Soccer is BACK!
People often say you never really appreciate something until it’s gone. Well, soccer was taken from me three times. I’ve torn both of my ACLs, and then, of course, COVID-19 ended things last season.
But I never stopped believing I’d get the chance to finish things on my own terms. I’m pretty sure my first soccer game as a spectator was when I was only two weeks old. I’ve loved the sport from the start, and it has been in my life for as long as I can remember.
Nothing—and I mean nothing—was going to stop me from stepping onto that field again.
I haven’t always been that strong mentally. Honestly, I’d say the two injuries molded me into not only the athlete, but also the person, I am today.
A lot of greater good came from everything. But I still had to go through that journey, and let me tell you something: It wasn’t easy.
I tore my first ACL in my right knee during my sophomore year. It happened when we were training defensive man-marking. I just remember going in for a tackle and hearing a sound I’ll never forget.
I’d never really experienced anything like that before. I wasn’t in an extreme amount of pain from the get-go. So I wasn’t really sure what to expect. At one point, I even talked myself into believing nothing was wrong.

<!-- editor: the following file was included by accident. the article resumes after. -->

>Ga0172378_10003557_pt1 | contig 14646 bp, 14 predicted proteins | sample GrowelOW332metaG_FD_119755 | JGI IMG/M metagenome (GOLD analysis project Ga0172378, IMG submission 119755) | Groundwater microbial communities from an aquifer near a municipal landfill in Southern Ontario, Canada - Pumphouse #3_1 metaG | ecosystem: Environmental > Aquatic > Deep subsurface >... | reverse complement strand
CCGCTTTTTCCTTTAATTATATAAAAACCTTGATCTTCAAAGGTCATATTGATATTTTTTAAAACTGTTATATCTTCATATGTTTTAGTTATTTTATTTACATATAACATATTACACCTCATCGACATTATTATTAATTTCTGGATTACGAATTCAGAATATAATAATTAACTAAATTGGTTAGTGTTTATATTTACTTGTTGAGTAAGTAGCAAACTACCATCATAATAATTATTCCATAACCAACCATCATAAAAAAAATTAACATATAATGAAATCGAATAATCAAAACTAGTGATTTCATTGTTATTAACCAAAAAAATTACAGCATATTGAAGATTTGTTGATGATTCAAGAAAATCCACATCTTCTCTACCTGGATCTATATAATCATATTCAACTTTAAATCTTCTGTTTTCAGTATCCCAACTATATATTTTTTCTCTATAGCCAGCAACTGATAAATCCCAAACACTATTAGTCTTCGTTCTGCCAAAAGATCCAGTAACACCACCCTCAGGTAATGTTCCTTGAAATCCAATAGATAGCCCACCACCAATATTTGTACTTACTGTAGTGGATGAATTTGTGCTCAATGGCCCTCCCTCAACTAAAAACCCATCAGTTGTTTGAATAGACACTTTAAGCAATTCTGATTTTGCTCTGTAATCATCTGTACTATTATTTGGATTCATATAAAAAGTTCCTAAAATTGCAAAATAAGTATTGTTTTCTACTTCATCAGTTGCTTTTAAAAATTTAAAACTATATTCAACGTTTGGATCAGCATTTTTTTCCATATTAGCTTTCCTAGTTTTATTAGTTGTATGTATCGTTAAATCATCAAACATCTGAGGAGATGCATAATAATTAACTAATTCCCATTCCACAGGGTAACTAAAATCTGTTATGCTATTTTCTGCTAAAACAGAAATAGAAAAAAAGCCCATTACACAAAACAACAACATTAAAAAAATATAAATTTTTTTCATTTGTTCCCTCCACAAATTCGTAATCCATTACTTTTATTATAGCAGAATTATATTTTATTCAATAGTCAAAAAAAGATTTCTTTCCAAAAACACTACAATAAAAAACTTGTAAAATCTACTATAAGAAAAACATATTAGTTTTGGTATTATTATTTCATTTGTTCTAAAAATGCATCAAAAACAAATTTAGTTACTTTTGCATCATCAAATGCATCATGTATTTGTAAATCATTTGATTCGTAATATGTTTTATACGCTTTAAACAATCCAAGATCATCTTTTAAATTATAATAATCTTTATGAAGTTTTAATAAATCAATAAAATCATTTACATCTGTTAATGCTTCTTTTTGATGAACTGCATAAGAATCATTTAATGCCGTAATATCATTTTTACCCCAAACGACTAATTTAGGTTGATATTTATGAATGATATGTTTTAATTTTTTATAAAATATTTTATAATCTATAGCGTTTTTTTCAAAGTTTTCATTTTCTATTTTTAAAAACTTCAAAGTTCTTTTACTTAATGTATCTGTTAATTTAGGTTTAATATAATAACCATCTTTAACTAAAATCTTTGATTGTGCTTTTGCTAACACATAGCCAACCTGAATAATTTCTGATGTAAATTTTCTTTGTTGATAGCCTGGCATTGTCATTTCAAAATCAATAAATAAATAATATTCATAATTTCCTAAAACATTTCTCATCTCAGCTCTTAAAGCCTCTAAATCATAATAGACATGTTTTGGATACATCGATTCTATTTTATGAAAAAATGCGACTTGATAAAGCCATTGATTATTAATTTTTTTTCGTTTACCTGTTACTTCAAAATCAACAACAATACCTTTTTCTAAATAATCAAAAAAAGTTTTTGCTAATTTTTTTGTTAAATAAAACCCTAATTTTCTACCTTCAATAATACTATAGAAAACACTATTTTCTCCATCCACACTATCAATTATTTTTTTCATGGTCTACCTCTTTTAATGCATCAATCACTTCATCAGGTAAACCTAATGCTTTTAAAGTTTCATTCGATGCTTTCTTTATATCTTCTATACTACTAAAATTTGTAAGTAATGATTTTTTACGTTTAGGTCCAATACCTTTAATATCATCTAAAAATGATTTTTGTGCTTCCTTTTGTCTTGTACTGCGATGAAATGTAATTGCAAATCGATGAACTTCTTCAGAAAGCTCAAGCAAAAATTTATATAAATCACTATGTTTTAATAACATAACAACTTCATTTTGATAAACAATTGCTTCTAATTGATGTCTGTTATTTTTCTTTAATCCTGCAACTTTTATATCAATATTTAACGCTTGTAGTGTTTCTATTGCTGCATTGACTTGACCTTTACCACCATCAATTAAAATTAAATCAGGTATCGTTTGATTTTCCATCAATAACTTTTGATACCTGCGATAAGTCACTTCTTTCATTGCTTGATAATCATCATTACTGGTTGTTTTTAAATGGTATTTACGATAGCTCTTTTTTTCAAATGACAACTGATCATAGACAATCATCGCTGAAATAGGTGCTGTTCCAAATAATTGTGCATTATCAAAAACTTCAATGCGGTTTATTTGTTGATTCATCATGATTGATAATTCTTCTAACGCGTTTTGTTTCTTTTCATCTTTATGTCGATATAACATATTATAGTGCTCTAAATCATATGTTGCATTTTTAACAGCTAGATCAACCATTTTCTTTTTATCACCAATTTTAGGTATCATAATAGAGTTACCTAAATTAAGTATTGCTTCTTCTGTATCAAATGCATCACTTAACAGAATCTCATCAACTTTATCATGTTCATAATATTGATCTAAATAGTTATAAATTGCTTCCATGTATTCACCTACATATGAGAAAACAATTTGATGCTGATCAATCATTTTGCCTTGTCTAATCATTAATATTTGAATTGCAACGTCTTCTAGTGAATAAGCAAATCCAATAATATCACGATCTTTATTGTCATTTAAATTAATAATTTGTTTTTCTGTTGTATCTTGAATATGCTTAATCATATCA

But something was very wrong, as I soon learned after the doctor ran tests. That’s when he told me he was pretty sure I tore my ACL. You never know how you’re going to react when you hear something like that.
For me, however, hearing that news was just heartbreaking.
I was pretty lucky up until that point in never having any serious injuries that kept me off the field. So it was kind of difficult for me, you know? Just figuring out my role on the team when I couldn’t be on the field next to them was tough.
But I was dealing with more than just the injury. I ended up having an allergic reaction to the screw they put in my knee. So six months into my recovery, I was back in the surgery room for the screw to be removed.
For a while there, it just felt like I couldn’t win.
After that surgery, my scar opened and started spitting out pieces of leftover screw parts in my knee. By that point, I didn’t really know how I’d come back, much less if I’d come back.
It took a whole calendar year before I was finally able to step back on the field. But when that moment came, nothing could compare.
I was counting the hours, days, weeks, and months for the moment when I’d be back on the field with my teammates. Just to touch the ball again—up until that point, it was probably one of the best feelings I’d had in my entire life.
But then it happened again a year later.
On one hand, I knew what to expect after going through the first injury, but on the other hand, it was tough because I also knew how hard the journey would be to get back.
I fought my way back before. I could fight my way back again. That was my mentality heading into that recovery. I knew I could get through it if I really wanted to play again.